Verse: 1 Peter 1:3-5 (ESV)
3 Blessed be the God and Father of our Lord Jesus Christ! According to his great mercy, he has caused us to be born again to a living hope through the resurrection of Jesus Christ from the dead, 4 to an inheritance that is imperishable, undefiled, and unfading, kept in heaven for you, 5 who by God’s power are being guarded through faith for a salvation ready to be revealed in the last time.
Series: 1 Peter
In verse 1, Peter has addressed his letter to believers who are “exiles”. While this was a literal reference to several specific groups of people at the time, we can also understand it to refer to us in the sense that this world is not our home. As strangers, aliens, “exiles”, we can expect to be treated unkindly, to be uncomfortable in our surroundings, to suffer. But Peter reminds us in verse 3 of our reason to endure – we have been “born again to a living hope”! And how has that been brought about? According to the great mercy of God the Father, by way of his having raised Christ from the dead. Christ is our hope, and he is alive!
I think a lot of people tend to be confused by the terms ‘grace’ and ‘mercy’. Simply put, ‘grace’ is receiving a benefit you don’t deserve. ‘Mercy’ is failing to receive a consequence you do deserve. While this passage doesn’t use both words, it is a perfect image of both concepts. God’s mercy is what sent Christ to earth to die for us, taking on the punishment and consequence of our sin, so that we wouldn’t have to.
Then we see God’s grace depicted as the inheritance we will one day receive. Think about who receives an inheritance – sons and daughters. Through Christ’s death and resurrection, we are made “fellow heirs with Christ” (Romans 8:17). There can be no greater nor less-deserved gift than that! No wonder Peter begins verse 3 by praising God, as should we!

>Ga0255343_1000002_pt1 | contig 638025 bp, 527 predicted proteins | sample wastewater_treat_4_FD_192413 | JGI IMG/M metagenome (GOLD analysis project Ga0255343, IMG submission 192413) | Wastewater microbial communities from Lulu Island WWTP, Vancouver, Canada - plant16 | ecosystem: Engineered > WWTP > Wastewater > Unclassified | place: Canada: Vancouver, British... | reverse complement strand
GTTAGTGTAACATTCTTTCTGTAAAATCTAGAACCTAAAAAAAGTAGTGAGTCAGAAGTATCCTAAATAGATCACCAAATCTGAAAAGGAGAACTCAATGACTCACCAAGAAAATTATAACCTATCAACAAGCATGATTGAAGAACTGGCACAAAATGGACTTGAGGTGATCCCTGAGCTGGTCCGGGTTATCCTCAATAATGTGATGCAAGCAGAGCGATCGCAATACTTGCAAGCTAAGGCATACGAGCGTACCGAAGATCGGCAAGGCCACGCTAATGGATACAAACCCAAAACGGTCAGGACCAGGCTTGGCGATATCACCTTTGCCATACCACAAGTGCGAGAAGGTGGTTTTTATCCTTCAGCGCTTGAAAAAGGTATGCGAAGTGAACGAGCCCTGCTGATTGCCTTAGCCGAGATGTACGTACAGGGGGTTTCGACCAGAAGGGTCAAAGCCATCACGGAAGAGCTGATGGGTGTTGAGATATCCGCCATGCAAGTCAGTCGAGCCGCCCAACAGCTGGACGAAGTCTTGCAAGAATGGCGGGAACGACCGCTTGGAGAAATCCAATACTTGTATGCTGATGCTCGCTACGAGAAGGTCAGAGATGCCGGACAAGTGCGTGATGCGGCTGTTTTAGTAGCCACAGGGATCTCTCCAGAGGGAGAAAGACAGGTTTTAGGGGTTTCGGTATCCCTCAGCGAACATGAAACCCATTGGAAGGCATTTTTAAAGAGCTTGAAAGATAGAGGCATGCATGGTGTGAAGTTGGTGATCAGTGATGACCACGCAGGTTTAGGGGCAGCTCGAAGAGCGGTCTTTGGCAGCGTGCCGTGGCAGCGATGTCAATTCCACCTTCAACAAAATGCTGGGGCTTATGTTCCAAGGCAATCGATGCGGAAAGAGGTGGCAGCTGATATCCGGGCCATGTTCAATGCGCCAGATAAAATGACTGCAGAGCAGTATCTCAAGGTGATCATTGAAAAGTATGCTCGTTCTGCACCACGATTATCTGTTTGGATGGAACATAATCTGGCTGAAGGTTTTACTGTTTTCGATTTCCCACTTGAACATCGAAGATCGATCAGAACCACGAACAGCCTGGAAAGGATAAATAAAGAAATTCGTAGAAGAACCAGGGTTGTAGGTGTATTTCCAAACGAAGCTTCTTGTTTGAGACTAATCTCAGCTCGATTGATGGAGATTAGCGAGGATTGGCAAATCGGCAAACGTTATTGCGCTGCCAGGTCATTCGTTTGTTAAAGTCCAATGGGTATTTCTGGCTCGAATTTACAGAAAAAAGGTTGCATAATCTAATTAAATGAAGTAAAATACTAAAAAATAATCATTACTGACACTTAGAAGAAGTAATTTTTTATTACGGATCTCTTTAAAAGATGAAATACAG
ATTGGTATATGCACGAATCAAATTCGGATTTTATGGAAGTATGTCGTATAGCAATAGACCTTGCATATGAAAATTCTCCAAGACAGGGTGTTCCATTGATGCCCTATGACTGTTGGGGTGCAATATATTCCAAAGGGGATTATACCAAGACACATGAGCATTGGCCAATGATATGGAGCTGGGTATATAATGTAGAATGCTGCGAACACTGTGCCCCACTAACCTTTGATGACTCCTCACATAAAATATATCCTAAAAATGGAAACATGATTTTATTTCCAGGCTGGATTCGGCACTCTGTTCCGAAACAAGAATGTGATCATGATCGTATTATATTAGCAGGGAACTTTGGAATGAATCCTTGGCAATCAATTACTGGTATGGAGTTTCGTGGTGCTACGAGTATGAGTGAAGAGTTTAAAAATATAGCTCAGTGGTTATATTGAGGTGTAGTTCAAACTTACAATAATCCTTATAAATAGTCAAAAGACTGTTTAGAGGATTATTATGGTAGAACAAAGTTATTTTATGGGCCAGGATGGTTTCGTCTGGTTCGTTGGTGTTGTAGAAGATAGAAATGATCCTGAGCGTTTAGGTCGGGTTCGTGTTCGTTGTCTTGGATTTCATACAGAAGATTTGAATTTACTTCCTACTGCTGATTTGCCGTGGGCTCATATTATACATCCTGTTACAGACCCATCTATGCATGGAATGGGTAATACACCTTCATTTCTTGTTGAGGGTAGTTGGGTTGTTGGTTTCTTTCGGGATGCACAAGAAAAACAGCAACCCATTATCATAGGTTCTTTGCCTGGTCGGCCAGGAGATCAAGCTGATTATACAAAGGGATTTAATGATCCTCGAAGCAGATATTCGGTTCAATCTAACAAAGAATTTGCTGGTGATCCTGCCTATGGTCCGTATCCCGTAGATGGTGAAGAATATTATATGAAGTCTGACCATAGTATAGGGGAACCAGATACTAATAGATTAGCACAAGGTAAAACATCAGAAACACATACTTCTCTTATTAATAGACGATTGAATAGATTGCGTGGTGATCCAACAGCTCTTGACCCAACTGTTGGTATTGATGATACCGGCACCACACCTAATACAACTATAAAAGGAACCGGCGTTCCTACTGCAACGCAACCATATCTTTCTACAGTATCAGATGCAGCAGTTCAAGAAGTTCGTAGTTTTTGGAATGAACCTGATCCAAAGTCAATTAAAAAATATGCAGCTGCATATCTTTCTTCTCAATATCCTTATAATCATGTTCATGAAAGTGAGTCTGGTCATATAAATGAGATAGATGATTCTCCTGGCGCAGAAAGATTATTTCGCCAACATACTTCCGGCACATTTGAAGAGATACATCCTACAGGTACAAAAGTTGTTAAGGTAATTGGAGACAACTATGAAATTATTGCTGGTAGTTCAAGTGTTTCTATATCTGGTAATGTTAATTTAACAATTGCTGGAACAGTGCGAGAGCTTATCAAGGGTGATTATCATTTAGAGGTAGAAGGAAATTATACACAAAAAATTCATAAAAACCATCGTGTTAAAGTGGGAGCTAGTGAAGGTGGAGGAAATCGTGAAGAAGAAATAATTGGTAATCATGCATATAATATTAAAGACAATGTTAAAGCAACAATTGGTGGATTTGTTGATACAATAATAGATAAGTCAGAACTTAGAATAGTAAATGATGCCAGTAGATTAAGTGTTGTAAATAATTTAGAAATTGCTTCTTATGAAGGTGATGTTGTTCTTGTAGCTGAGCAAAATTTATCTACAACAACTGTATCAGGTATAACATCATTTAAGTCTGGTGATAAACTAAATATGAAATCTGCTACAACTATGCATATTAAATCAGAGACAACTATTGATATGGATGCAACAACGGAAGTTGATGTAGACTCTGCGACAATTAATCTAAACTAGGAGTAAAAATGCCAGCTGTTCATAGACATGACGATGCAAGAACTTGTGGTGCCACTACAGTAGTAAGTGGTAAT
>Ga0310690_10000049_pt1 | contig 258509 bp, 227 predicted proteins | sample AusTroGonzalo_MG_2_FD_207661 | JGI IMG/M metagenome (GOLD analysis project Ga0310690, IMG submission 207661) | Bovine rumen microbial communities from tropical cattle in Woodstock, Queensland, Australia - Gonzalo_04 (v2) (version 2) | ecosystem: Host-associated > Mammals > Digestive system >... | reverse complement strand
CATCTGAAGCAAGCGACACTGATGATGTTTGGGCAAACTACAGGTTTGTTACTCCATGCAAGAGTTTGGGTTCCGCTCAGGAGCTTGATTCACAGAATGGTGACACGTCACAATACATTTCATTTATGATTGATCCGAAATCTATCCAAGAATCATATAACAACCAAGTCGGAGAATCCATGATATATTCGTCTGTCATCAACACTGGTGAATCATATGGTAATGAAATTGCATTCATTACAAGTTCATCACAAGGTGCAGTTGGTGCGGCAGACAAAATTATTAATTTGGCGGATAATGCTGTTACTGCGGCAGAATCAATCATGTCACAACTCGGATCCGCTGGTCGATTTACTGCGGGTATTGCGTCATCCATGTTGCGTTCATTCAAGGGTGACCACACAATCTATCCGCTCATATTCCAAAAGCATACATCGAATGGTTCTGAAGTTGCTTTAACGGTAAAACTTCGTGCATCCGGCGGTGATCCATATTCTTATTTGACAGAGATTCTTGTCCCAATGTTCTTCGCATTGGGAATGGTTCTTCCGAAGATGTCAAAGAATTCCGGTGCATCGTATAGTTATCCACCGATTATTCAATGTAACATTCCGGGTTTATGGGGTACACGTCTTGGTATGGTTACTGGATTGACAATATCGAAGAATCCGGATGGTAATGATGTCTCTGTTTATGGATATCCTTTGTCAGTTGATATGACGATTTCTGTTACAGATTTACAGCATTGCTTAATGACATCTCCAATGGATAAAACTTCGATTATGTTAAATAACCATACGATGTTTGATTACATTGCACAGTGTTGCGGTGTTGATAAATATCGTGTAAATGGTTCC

And what do we know about this inheritance? For starters it’s:
– imperishable – it can never be destroyed (or taken away)
– undefiled – it has not been and will not be damaged or corrupted
– unfading – it will never lose its value
– kept in heaven – it is secure, beyond the reach of the enemy
Finally, Peter continues to encourage the believers with the reminder that they are “being guarded through faith”. And what does this mean? The Greek word used here is of military origin, and can also be translated ‘shielded’. But a shield is only as effective as the strength of the one who is holding it, right? Well, our shield (faith) is being held by “God’s power”. Does this mean we will live a life free from injury, from disappointment, from suffering? Of course not. Quite to the contrary, the Bible makes it clear we should expect those things. So what does it mean to be guarded then? It means our access to that inheritance is protected! We know it’s being kept in heaven, and as soon as we become fellow heirs with Christ, we can also know with certainty that we will one day be there as well, ready to receive our full salvation.
Blessed be the God and Father of our Lord Jesus Christ! Thank you, Lord, for your mercy in sending Jesus to die in our place. And thank you for your grace in offering us the salvation that comes through his resurrection, the promise of an eternity with you. We’re so undeserving, yet so grateful! Help us to live our lives displaying that gratitude to those around us. Amen.
Author: Dave MacDonald